Companies that know security understand they need to use modern-day security solutions in today’s environment and that SSL is more than just simple encryption.Please keep all of these factors in mind as you are building out your webserver security plans.For more information on Symantec SSL, please visit our website.

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      • How does SSL work? What is an SSL handshake?

        Sep 15 2014, 10:24 AM

        by Robert Lin 0

        A special request was made today: "How does SSL work? What is an SSL handshake?"

        Here are some quick info.

        SSL/TLS are protocols used for encrypting information between two points. It is usually between server and client, but there are times when server to server and client to client encryption are needed. For the purpose of this blog, I will focus only on the negotiation between server and client.

        For SSL/TLS negotiation to take place, the system administrator must prepare the minimum of 2 files: Private Key and Certificate. When requesting from a Certificate Authority such as Symantec Trust Services, an additional file must be created. This file is called Certificate Signing Request, generated from the Private Key. The process for generating the files are dependent on the software that will be using the files for encryption.

        For a list of the server softwares Symantec has, have a look at: Symantec CSR Generation

        Note that although certifcates requested from Certificate Authorities such as Symantec are inherently trusted by most clients, additional certificates called Intermediate Certificate Authority Certificates and Certificate Authority Root Certificates may need to be installed on the server. This is again server software dependent. There is usually no need to install the Intermediate and Root CA files on the client applications or browsers.

        Once the files are ready and correctly installed, just start the SSL/TLS negotiation by using the secured protocol.  On browser applications it is usually https://www.yourwebsite.com.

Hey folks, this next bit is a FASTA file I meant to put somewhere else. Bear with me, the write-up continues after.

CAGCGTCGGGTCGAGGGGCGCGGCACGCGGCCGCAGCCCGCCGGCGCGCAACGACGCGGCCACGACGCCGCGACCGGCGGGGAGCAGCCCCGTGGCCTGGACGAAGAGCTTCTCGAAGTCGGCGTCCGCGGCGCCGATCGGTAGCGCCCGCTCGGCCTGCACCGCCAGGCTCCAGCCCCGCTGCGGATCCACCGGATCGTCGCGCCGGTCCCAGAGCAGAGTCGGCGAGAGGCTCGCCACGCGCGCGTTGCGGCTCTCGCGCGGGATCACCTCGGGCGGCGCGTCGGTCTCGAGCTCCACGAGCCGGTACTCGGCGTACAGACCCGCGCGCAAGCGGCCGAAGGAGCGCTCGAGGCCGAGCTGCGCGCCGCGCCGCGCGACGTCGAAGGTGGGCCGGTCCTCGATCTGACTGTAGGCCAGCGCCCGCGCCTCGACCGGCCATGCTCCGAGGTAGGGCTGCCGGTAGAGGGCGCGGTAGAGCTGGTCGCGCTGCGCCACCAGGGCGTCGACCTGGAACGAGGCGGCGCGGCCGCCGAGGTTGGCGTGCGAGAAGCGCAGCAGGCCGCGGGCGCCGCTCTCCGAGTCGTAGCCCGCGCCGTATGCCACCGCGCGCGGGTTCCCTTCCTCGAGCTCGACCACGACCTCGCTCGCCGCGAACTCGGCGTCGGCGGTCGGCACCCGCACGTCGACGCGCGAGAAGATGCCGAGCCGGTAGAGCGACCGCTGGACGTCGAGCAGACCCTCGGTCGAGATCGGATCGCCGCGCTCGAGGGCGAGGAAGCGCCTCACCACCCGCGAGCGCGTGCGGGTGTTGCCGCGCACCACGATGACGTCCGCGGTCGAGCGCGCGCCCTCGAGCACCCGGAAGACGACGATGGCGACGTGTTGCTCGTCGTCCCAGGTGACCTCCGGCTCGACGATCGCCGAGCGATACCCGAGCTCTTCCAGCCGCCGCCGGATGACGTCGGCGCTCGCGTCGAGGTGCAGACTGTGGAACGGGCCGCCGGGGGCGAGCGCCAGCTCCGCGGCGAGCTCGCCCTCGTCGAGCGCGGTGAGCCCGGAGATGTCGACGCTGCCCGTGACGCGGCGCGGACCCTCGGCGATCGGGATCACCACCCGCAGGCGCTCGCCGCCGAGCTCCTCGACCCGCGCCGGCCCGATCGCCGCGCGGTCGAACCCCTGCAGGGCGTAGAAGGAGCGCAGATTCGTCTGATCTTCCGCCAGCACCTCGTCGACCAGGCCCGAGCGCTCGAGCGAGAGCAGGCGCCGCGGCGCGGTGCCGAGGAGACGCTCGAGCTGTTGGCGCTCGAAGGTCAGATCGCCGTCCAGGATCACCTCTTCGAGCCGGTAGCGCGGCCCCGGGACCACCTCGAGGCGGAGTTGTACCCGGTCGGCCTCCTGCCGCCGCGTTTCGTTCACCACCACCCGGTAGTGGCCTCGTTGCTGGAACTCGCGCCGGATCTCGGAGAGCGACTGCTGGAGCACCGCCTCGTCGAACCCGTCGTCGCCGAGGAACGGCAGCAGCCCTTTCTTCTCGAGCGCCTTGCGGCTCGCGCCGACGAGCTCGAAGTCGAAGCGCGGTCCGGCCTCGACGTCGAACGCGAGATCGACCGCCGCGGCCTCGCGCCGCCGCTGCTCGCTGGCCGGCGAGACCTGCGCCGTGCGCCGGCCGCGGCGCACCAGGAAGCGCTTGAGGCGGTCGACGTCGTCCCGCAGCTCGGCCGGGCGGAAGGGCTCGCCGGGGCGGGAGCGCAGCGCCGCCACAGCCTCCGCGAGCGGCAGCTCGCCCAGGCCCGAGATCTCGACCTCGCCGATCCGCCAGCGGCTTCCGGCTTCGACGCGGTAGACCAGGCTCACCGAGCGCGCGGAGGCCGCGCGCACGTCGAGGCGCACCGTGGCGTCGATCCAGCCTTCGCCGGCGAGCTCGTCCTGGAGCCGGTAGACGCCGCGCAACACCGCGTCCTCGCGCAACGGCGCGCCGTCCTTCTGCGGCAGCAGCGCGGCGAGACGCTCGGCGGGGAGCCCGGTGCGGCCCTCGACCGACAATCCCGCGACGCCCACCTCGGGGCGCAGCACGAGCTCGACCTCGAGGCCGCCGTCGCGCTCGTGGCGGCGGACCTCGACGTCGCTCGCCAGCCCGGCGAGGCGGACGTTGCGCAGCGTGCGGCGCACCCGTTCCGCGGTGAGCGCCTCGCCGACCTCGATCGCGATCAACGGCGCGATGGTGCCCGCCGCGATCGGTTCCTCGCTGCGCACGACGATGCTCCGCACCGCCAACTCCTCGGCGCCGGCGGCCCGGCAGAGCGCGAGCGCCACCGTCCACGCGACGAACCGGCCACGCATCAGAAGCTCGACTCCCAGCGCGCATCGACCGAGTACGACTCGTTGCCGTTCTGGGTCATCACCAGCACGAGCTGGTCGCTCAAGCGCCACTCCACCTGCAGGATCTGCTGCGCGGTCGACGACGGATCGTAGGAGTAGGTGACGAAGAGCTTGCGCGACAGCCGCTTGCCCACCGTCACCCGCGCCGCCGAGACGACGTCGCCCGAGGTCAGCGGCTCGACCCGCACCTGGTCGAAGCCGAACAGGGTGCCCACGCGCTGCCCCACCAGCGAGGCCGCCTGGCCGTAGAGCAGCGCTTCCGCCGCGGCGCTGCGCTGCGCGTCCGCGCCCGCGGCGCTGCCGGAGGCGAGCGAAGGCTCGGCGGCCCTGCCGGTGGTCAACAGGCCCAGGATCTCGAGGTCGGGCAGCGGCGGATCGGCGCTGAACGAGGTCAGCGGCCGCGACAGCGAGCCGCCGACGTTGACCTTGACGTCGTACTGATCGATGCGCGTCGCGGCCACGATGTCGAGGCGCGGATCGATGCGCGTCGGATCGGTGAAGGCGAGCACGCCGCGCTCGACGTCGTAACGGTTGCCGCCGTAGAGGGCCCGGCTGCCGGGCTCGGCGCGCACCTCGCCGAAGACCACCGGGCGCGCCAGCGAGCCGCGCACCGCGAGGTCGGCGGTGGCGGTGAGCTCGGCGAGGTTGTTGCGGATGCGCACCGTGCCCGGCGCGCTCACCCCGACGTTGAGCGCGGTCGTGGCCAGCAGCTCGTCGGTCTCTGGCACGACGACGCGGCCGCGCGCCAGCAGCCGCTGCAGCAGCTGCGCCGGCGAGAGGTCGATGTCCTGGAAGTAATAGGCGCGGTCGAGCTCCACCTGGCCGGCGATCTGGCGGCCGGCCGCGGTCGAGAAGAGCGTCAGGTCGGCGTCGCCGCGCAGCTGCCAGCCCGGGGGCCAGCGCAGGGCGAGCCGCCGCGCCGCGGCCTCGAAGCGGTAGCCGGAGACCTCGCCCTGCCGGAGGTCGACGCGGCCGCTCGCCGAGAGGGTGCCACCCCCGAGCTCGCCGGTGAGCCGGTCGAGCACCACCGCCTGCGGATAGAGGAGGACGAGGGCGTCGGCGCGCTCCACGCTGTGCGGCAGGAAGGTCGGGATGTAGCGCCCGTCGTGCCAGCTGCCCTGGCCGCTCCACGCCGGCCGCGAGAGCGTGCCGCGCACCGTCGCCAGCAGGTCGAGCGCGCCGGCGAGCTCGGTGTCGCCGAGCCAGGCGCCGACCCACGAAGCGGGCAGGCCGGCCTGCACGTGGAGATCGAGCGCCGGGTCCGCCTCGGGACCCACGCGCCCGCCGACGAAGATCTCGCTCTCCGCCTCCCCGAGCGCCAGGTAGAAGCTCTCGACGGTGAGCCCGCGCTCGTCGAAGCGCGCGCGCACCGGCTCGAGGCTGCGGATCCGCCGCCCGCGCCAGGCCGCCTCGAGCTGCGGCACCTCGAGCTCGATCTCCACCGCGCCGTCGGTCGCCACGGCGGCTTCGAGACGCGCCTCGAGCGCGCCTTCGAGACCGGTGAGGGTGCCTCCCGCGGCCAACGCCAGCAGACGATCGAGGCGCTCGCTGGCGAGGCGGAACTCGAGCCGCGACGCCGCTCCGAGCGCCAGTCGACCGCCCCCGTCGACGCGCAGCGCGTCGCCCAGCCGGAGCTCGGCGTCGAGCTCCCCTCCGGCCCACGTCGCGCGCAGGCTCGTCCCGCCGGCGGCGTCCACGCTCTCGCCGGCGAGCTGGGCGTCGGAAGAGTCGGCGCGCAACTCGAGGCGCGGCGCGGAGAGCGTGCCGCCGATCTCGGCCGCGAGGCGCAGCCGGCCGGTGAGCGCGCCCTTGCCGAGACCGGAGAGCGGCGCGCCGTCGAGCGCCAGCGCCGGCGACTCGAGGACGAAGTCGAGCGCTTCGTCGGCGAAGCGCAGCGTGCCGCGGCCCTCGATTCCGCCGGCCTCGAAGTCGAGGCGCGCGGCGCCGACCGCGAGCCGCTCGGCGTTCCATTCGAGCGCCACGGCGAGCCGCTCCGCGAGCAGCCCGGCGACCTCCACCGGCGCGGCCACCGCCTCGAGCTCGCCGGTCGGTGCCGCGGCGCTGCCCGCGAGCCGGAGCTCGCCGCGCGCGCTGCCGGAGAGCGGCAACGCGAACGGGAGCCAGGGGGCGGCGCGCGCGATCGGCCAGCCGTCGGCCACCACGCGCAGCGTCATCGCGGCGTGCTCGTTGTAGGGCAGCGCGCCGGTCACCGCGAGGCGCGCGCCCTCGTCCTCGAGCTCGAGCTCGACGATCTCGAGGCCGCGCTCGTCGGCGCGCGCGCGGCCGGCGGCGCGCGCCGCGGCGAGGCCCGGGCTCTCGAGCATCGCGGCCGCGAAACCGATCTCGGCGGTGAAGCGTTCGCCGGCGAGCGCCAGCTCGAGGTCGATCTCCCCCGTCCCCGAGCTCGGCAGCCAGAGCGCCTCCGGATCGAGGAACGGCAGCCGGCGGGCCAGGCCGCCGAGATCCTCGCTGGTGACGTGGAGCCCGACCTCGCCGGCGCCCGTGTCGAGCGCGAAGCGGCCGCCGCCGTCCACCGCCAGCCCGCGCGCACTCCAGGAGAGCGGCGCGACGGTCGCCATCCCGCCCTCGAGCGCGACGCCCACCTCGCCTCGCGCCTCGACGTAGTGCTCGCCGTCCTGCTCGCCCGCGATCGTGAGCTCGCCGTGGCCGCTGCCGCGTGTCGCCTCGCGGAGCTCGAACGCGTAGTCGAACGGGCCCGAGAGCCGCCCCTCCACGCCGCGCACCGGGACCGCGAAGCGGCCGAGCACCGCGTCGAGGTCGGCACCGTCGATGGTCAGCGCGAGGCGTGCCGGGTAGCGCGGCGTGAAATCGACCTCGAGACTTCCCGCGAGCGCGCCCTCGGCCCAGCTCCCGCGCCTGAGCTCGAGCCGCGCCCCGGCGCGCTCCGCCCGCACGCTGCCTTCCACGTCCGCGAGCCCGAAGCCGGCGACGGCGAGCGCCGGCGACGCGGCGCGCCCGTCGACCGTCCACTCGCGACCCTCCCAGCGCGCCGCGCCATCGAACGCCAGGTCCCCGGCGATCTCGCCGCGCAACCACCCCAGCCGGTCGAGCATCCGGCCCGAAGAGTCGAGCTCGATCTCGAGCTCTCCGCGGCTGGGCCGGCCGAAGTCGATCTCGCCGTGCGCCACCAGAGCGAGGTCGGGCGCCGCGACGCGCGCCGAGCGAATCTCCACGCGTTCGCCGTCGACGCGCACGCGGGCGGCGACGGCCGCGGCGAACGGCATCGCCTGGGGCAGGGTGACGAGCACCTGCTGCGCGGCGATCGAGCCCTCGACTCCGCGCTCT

Remember to use your secured website address. Above is just a sample address.

        That will start the SSL/TLS negotiation:

        Keys and Secrets during RSA SSL negotiation

        The following is a standard SSL handshake when RSA key exchange algorithm is used:

        1. Client Hello
          - Information that the server needs to communicate with the client using SSL.
          - Including SSL version number, cipher settings, session-specific data.
           
        2. Server Hello
          - Information that the client needs to communicate with the server using SSL.
          - Including SSL version number, cipher settings, session-specific data.
          - Including Server’s Certificate (Public Key)
           
        3. Authentication and Pre-Master Secret
          - Client authenticates the server certificate. (e.g. Common Name / Date / Issuer)
          - Client (depending on the cipher) creates the pre-master secret for the session,
          - Encrypts with the server's public key and sends the encrypted pre-master secret to the server.
           
        4. Decryption and Master Secret
          - Server uses its private key to decrypt the pre-master secret,
          - Both Server and Client perform steps to generate the master secret with the agreed cipher.
           
        5. Generate Session Keys
          - Both the client and the server use the master secret to generate the session keys,  which are symmetric keys used to encrypt and decrypt information exchanged during the SSL session
           
        6. Encryption with Session Key
          - Both client and server exchange messages to inform that future messages will be encrypted.